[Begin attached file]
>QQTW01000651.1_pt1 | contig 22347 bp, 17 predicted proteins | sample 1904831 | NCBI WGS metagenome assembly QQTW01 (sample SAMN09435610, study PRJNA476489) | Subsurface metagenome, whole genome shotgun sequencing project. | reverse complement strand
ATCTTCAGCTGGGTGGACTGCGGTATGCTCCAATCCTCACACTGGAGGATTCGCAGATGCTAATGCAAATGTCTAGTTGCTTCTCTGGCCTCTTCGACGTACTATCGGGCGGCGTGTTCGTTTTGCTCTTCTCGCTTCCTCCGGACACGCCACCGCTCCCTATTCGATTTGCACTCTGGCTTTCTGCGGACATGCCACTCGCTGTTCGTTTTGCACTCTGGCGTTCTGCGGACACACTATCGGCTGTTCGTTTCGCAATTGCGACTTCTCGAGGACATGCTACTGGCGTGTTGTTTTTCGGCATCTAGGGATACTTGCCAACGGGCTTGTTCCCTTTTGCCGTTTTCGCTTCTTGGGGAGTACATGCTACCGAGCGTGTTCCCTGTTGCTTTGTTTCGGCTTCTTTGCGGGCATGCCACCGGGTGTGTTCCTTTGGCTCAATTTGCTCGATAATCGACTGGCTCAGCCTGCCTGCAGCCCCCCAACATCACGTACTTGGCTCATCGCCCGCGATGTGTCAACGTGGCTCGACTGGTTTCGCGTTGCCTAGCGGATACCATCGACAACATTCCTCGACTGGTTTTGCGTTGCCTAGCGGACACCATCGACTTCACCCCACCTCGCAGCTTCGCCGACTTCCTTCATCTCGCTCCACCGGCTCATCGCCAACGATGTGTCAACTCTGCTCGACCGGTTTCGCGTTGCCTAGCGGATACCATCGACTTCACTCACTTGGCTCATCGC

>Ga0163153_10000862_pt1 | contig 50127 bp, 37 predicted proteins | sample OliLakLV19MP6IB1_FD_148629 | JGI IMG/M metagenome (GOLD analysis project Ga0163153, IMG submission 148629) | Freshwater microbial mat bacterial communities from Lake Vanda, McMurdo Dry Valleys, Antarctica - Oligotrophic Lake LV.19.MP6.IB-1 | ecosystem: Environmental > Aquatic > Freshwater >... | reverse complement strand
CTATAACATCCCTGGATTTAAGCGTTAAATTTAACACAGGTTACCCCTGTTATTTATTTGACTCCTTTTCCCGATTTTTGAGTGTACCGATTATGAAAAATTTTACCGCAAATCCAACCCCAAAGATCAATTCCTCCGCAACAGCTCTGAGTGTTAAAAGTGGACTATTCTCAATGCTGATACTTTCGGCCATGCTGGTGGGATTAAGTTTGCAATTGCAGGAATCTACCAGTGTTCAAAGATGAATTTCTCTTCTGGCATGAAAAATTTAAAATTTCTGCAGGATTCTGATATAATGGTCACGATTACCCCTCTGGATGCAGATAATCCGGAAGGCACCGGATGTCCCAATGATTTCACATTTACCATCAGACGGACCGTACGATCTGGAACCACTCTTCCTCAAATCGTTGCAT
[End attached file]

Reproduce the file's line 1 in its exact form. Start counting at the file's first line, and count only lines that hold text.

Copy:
>QQTW01000651.1_pt1 | contig 22347 bp, 17 predicted proteins | sample 1904831 | NCBI WGS metagenome assembly QQTW01 (sample SAMN09435610, study PRJNA476489) | Subsurface metagenome, whole genome shotgun sequencing project. | reverse complement strand